Staying open and awake, they can wait for the right opportunities to make positive interventions — inside and outside themselves. They keep considering the totality of what is going on, and who is being affected. Far from wallowing in painful experience (one flavor of shut down) they connect to their experience as it’s happening, and use it like a kind of “morning star” to guide them on the long and poignant journey that is life.

With the right perspective and the some dedicated training, we can do the same.

How are you training? What wisdom are you seeking out on your journey?

Find the best you can. Train hard. It matters.

You matter.

We’re all in this world together.


Greg Heffron

Greg Heffron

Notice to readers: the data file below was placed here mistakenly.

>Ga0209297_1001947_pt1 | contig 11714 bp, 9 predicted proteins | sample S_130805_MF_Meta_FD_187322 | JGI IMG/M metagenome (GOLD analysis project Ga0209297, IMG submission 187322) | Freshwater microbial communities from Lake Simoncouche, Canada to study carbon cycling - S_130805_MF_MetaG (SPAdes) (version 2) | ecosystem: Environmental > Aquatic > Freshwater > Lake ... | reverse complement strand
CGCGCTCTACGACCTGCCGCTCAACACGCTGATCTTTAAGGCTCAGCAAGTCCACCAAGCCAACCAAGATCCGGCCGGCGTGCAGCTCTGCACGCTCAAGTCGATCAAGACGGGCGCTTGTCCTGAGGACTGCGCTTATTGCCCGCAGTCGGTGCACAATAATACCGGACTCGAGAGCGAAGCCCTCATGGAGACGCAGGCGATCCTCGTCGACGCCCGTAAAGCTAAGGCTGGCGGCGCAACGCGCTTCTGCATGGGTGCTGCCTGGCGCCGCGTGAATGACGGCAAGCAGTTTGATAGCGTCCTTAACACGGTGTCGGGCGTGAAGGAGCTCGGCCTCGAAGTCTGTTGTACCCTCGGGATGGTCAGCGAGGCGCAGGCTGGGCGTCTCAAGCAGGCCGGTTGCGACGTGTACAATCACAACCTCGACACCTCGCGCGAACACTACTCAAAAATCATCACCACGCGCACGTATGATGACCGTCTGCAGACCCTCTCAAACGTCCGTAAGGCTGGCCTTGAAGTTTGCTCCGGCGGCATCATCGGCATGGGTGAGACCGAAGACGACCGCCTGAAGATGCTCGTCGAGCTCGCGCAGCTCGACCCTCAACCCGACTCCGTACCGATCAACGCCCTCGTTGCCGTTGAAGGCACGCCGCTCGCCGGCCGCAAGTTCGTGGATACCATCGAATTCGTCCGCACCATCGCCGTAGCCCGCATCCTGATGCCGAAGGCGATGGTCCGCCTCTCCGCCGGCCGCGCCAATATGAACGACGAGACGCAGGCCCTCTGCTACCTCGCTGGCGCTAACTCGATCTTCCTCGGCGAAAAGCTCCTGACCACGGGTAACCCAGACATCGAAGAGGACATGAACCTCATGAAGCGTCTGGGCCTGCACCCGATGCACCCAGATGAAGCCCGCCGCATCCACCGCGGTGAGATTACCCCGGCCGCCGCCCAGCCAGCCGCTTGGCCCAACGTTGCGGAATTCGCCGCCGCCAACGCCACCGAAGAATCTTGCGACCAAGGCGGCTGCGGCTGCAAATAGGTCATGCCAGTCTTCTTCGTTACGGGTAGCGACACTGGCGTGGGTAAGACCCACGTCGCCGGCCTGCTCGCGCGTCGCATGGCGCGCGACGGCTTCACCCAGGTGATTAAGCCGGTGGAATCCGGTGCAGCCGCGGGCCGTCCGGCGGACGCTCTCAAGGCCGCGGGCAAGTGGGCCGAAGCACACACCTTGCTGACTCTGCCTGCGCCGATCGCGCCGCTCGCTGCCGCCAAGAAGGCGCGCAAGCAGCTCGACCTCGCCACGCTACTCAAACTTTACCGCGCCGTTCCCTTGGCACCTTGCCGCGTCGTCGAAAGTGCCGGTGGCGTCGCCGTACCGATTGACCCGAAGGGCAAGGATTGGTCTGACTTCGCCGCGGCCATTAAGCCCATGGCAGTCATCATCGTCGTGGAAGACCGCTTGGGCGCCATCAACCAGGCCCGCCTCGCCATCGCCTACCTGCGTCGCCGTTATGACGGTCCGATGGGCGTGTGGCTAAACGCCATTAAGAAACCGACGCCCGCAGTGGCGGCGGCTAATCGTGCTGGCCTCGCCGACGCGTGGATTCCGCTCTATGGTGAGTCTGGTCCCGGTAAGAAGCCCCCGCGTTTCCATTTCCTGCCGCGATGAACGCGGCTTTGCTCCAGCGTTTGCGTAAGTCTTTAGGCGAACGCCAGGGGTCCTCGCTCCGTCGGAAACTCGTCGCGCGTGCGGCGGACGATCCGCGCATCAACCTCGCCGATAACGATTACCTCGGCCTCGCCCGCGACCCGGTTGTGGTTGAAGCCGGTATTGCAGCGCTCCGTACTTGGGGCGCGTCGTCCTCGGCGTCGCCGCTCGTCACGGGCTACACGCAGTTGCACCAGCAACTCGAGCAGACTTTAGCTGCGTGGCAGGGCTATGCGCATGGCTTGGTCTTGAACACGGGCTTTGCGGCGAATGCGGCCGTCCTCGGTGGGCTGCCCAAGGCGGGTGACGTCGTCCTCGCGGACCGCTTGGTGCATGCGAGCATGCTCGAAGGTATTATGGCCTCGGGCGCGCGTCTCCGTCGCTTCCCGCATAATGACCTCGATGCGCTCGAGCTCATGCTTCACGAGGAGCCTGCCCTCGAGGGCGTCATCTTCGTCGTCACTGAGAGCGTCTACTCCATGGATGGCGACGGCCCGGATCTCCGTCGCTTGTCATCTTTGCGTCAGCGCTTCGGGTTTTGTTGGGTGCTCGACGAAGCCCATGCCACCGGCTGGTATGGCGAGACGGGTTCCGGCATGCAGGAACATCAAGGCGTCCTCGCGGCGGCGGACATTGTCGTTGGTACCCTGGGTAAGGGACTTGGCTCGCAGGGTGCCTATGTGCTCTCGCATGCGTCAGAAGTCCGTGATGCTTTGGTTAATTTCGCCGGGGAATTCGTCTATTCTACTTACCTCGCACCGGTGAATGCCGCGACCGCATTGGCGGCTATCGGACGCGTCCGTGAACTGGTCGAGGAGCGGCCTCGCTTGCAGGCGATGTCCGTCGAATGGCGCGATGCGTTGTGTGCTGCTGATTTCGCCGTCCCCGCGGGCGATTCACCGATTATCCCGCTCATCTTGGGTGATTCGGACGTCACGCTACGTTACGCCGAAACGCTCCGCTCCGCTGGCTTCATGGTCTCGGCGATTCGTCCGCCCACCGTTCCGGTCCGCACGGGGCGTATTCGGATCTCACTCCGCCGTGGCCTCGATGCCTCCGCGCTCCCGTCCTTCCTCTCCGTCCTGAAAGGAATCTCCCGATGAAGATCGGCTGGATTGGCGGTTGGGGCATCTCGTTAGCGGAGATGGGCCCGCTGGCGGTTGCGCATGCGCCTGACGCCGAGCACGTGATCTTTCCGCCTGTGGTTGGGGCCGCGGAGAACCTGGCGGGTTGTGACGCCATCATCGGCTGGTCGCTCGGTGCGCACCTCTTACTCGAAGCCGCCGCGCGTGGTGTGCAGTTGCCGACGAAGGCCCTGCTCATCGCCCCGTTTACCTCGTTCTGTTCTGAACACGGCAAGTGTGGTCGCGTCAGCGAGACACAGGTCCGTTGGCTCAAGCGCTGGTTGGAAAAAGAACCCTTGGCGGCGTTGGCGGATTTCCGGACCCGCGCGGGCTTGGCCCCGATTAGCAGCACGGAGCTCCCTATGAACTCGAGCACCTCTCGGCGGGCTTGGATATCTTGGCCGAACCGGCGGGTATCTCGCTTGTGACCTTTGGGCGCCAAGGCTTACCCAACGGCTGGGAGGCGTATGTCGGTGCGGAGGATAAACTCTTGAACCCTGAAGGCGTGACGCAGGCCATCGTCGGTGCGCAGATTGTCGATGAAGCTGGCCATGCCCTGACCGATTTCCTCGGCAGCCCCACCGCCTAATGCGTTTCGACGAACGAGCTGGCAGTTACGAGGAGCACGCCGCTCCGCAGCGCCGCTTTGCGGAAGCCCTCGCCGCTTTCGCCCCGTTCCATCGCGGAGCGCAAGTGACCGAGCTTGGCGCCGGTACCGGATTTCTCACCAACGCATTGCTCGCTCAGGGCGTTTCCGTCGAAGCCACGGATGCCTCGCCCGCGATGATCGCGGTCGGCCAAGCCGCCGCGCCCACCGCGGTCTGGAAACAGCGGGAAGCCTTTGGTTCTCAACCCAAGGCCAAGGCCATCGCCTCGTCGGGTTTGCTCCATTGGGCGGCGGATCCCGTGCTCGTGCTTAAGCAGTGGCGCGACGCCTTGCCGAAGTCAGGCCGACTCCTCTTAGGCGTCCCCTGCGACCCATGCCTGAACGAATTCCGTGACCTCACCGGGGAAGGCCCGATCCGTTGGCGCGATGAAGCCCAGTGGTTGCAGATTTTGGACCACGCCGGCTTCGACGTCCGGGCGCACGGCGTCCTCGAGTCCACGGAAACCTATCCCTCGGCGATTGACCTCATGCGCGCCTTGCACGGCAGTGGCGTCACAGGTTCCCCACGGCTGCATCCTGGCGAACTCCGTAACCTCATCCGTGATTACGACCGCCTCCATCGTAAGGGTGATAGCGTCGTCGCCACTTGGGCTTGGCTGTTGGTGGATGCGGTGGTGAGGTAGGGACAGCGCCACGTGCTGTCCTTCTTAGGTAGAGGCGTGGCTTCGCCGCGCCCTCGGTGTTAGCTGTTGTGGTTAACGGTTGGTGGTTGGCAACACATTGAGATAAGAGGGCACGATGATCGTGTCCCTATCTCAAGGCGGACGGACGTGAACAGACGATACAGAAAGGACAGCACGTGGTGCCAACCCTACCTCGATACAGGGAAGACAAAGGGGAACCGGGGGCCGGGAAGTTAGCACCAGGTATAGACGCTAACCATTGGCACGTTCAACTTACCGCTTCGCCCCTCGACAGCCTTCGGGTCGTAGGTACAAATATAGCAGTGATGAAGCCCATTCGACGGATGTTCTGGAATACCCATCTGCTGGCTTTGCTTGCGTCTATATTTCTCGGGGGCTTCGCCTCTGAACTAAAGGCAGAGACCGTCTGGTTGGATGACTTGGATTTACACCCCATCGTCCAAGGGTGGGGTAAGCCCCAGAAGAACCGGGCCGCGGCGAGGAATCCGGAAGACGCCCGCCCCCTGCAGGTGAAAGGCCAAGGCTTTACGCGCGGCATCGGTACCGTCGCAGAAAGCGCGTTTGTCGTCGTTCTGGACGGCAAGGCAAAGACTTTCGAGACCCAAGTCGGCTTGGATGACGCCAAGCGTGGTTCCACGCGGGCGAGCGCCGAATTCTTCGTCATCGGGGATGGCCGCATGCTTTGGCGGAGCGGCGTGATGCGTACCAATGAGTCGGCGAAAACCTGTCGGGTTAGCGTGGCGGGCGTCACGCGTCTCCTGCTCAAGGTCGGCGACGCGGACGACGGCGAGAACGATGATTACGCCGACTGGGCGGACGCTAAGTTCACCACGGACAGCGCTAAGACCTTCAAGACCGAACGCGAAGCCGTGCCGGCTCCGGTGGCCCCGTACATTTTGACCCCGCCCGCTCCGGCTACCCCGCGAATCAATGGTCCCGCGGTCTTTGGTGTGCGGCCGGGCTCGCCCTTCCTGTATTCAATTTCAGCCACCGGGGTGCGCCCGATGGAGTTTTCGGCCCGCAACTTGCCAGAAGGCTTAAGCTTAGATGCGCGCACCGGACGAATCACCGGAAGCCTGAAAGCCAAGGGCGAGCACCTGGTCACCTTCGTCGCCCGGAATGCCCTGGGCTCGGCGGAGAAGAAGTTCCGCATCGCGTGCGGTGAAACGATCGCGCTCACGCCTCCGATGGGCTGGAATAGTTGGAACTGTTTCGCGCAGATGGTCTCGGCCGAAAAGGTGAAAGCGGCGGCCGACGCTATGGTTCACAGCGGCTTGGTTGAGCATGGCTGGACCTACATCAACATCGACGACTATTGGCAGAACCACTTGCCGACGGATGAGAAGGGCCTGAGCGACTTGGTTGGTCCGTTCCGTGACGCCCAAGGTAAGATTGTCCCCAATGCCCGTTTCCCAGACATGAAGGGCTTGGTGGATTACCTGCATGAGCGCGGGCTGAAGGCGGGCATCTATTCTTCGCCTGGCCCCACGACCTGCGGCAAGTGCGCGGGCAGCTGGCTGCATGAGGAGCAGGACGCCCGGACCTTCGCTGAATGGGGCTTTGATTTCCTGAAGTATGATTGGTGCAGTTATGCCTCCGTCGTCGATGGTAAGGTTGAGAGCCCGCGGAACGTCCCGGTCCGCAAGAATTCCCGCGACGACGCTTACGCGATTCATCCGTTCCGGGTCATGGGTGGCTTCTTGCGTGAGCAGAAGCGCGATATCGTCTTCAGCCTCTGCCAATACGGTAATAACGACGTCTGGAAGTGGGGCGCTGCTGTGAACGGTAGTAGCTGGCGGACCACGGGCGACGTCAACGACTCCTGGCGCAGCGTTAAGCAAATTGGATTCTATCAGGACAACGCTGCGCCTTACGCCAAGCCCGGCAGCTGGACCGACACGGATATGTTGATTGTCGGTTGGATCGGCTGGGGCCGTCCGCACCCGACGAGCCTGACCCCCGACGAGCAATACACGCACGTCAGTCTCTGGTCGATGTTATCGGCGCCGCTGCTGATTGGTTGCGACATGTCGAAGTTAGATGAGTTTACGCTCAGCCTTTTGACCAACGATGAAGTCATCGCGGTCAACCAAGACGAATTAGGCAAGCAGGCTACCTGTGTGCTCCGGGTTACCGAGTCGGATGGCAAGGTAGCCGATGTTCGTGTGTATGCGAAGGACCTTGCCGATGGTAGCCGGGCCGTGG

Greg Heffron directs Green Zone Institute. He was the first certified teacher of Mindful Communication authorized by Susan Gillis Chapman. He has been teaching Mindful Communication workshops since 2009, and has been a mindfulness meditation teacher since 2005. In 2005, he apprenticed with senior Mudra Space Awareness teacher Craig Smith, and became authorized to teach this unique mind-body meditation technique — included in nearly every workshop. In 2007, Greg co-taught with Smith to fourth year students in the Dance Division at the Julliard School in New York. Greg has taught Mindful Communication and Mudra Space Awareness workshops in Holland, France, Belgium, Poland, Ukraine and across North America. In 2003 Greg graduated with an MFA in Nonfiction Creative Writing from the University of Iowa. He coaches individuals, teaches workshops, and consults with businesses and organizations like Shambhala Mountain Center, Dechen Choling Buddhist Retreat Center and others.